Men who have sex with men (MSM) become HIV positive at a rate more than 50 times that of women or straight men, according to new statistics from the Centers for Disease Control and Prevention (CDC) and reported by RH Reality Check. The CDC's Amy Lansky, PhD, announced the statistics last week during a plenary session at the 2009 National HIV Prevention Conference in Atlanta.

While the CDC's incidence estimates released last year showed that MSM account for 50 percent of new HIV cases, new data reveal the actual rates of HIV prevalence in this group as opposed to raw numbers. In 2007, there were 692.2 new HIV cases per 100,000 MSM. Coupling this rate with the raw numbers allows researchers to better compare HIV risk in MSM with other populations.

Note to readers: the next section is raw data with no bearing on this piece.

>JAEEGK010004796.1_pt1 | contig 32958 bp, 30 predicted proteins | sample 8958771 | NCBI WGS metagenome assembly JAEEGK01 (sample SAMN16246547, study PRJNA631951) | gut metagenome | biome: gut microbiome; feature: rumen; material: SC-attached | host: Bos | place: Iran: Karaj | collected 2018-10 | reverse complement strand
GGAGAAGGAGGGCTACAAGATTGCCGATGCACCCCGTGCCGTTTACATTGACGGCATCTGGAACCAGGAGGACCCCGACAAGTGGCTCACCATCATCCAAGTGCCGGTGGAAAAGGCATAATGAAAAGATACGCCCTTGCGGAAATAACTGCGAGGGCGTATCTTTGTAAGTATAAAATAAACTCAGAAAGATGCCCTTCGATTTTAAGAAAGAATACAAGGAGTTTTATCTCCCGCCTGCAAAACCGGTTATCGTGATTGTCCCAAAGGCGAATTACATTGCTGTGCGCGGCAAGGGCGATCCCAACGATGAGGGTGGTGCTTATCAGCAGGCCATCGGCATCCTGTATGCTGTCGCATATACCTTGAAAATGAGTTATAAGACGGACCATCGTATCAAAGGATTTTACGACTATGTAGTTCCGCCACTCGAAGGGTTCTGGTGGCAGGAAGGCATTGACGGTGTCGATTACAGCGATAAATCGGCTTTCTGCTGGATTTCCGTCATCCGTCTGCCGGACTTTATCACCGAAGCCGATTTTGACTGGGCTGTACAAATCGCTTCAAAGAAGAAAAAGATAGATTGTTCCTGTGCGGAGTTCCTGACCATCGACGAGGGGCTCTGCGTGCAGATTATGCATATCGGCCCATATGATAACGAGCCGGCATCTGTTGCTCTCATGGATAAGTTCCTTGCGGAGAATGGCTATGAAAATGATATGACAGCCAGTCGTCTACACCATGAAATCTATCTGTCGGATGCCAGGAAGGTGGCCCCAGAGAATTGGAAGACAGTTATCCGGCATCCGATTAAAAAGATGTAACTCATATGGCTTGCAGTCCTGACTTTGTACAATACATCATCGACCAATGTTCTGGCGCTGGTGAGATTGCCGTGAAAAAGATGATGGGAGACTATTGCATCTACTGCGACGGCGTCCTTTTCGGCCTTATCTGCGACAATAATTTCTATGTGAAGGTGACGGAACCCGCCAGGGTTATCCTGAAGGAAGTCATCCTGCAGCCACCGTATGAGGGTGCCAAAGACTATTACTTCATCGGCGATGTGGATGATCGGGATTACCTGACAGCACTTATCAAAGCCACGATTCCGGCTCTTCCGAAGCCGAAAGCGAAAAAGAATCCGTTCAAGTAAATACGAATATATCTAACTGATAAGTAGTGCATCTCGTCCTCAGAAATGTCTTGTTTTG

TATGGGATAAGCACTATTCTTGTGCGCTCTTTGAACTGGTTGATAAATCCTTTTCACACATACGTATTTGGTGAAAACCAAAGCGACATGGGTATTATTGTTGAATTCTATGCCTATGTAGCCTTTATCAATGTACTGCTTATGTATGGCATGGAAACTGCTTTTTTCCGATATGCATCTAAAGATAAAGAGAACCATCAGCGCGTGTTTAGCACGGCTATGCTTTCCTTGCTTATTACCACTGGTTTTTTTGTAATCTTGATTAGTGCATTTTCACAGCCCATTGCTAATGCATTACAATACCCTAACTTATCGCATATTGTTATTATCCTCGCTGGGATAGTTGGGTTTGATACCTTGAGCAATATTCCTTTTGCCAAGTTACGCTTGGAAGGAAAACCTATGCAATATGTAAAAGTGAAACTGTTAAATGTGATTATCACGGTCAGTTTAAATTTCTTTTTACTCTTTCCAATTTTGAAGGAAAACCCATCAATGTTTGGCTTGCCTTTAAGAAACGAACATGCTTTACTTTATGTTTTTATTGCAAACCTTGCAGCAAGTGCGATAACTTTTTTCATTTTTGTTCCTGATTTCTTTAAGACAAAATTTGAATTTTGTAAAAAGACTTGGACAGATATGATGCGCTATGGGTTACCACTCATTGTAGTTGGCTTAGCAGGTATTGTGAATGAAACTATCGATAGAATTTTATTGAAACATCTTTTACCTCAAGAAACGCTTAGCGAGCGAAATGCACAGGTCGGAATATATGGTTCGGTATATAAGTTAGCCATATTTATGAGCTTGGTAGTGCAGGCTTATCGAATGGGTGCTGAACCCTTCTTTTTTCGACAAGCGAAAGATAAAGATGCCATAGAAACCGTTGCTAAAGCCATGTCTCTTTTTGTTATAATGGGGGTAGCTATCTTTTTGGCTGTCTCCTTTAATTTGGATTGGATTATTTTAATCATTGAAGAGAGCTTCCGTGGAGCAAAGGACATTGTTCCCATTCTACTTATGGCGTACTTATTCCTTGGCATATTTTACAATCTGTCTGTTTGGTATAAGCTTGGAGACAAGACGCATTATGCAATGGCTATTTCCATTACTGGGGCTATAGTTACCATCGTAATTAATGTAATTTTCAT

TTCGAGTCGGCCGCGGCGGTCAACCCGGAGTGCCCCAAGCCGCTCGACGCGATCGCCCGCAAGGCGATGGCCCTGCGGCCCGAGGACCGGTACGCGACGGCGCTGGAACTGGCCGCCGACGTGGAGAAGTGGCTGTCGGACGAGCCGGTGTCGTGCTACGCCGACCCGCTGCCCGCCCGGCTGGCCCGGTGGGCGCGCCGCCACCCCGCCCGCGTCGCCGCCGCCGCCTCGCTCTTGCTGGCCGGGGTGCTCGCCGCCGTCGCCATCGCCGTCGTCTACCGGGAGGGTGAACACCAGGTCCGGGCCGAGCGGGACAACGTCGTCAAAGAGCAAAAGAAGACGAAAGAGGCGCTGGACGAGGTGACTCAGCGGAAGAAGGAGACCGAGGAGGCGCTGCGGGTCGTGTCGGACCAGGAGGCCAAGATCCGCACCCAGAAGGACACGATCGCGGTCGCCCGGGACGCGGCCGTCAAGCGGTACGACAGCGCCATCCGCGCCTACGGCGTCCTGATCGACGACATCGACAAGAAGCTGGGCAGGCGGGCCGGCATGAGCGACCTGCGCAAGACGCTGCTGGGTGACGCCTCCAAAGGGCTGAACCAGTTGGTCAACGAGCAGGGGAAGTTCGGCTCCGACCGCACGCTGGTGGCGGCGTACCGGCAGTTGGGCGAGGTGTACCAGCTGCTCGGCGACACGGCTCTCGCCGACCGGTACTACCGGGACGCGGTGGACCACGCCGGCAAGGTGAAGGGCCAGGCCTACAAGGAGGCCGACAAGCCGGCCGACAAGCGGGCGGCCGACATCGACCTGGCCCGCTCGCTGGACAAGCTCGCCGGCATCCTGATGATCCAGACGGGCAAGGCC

To arrive at the rate of infection, the CDC used 4 percent to represent the proportion of adolescent and adult men who acknowledge having had sex with another man in the past five years. That percentage is a median estimate based on other surveys and reports.